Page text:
The ability to reason logically is a fundamental skill of rational agents, hence the study of the form of correct argumentation is relevant to the study of critical thinking."First wave" logical thinking consisted of understanding the connections between two concepts or points in thought.Aristotle and subsequent Greek skeptics refined Socrates' teachings, using systematic thinking and asking questions to ascertain the true nature of reality beyond the way things appear from a glance. The "first wave" of critical thinking is often referred to as a 'critical analysis' that is clear, rational thinking involving critique. During the process of critical thinking, ideas should be reasoned, well thought out, and judged.
But so is the ability to be flexible and consider non-traditional alternatives and perspectives.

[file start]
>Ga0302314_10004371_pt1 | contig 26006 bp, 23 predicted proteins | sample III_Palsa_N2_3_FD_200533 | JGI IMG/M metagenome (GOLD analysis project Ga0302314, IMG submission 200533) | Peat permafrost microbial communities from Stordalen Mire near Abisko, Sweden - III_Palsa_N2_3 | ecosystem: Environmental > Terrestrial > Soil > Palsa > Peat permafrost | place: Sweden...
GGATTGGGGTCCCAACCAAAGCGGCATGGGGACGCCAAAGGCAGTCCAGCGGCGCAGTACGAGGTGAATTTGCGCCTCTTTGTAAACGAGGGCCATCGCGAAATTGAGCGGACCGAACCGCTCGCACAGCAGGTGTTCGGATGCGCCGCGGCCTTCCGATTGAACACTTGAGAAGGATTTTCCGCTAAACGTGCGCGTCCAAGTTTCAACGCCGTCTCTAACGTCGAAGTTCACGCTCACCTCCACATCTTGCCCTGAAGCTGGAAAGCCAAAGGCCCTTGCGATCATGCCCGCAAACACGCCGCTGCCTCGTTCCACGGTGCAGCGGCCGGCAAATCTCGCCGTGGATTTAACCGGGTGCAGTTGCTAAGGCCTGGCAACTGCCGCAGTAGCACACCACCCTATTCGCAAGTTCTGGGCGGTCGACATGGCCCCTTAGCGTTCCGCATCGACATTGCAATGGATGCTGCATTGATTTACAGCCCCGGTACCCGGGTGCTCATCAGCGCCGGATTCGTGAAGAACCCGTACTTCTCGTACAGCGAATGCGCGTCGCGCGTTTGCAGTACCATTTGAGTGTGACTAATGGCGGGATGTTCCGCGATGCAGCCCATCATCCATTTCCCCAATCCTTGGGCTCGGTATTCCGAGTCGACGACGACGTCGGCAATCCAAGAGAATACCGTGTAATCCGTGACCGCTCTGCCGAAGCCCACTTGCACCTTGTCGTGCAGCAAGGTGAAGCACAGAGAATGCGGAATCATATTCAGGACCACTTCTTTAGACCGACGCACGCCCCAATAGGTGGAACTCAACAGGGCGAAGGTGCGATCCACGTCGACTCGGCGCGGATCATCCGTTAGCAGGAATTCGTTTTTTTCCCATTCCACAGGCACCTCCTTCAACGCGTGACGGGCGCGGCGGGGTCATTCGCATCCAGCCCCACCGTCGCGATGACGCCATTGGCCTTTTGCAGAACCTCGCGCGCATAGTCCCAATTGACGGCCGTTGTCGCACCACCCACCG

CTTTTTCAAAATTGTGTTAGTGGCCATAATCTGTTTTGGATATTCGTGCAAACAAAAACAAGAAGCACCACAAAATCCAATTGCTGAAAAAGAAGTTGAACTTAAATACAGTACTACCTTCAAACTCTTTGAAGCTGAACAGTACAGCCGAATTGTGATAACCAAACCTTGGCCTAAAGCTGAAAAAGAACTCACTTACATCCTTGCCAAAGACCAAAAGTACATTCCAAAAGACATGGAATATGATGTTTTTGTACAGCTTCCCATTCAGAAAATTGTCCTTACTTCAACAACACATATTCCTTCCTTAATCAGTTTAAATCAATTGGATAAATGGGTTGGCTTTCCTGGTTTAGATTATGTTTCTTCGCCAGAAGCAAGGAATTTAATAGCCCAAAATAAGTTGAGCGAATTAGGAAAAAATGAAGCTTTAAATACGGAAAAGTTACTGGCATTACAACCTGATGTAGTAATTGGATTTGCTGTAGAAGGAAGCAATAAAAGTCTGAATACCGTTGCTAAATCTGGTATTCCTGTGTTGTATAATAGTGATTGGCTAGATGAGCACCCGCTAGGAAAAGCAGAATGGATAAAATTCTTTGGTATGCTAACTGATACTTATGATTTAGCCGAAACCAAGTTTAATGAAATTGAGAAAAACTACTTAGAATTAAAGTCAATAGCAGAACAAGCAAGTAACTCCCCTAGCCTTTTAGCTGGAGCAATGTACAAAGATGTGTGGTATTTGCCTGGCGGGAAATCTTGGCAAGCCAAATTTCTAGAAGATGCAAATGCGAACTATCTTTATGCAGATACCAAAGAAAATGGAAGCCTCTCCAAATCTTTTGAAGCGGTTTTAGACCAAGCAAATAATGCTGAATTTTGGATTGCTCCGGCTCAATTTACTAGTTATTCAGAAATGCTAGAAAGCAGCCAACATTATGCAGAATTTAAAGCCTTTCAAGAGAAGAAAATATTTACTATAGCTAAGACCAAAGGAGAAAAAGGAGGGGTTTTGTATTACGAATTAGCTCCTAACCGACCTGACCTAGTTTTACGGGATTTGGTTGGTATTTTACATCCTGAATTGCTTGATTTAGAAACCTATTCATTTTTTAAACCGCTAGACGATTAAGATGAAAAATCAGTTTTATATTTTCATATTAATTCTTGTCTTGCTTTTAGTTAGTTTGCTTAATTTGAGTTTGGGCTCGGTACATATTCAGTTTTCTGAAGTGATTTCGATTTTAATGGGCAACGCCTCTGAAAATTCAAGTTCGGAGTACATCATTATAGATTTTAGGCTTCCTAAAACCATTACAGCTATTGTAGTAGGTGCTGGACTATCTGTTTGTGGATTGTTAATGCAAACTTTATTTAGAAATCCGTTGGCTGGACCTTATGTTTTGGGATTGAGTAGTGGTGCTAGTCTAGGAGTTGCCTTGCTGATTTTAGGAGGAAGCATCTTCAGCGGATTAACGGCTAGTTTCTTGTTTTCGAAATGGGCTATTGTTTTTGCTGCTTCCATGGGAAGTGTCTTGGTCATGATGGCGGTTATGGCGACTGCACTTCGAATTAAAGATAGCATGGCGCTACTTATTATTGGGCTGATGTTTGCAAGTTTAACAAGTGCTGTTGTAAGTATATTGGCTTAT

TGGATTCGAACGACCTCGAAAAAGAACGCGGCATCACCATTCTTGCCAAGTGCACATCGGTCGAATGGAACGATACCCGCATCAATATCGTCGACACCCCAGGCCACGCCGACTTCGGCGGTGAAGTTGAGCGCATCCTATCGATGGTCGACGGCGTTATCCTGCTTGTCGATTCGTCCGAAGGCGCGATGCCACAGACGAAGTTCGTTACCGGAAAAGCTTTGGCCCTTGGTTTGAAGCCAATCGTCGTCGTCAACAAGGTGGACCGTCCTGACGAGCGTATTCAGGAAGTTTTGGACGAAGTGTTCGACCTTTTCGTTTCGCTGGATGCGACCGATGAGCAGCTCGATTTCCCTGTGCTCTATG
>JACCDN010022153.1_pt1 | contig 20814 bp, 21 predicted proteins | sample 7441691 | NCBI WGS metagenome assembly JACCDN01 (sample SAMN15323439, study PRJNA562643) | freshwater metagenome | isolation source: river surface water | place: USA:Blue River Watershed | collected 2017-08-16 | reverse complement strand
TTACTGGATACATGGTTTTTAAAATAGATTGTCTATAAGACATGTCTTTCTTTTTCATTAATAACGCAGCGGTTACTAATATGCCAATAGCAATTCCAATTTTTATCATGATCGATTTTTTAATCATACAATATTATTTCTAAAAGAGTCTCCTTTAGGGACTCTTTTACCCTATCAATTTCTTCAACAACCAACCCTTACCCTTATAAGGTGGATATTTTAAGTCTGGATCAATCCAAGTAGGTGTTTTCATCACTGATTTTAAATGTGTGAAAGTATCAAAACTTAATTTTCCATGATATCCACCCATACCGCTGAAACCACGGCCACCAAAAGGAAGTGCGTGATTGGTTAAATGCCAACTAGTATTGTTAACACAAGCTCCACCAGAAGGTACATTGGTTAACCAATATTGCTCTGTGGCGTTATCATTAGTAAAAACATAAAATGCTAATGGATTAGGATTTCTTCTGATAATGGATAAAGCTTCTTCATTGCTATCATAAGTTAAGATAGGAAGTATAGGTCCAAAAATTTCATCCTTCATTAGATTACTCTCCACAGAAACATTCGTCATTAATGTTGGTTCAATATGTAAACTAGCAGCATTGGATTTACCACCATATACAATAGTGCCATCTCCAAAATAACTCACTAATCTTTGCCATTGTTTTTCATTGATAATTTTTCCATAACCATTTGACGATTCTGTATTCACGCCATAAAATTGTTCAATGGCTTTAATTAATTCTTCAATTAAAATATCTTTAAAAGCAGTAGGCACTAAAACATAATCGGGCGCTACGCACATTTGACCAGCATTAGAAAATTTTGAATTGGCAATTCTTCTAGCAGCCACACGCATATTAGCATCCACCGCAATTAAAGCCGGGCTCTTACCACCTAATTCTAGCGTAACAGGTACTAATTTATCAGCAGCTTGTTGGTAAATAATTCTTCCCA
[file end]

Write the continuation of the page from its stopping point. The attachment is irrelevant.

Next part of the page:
These complementary functions are what allow for critical thinking to be a practice encompassing imagination and intuition in cooperation with traditional modes of deductive inquiry.
Traditionally, critical thinking has been variously defined as follows: Contemporary critical thinking scholars have expanded these traditional definitions to include qualities, concepts, and processes such as creativity, imagination, discovery, reflection, empathy, connecting knowing, feminist theory, subjectivity, ambiguity, and inconclusiveness.
Some definitions of critical thinking exclude these subjective practices.
Socrates established the fact that one cannot depend upon those in "authority" to have sound knowledge and insight.
He demonstrated that persons may have power and high position and yet be deeply confused and irrational.
This model of thinking has become so entrenched in conventional academic wisdom that many educators accept it as canon".
The adoption of these principals parallels themselves with the increasing reliance on a quantitative understanding of the world.
It presupposes assent to rigorous standards of excellence and mindful command of their use.
It entails effective communication and problem-solving abilities as well as a commitment to overcome native egocentrism The earliest documentation of critical thinking are the teachings of Socrates recorded by Plato.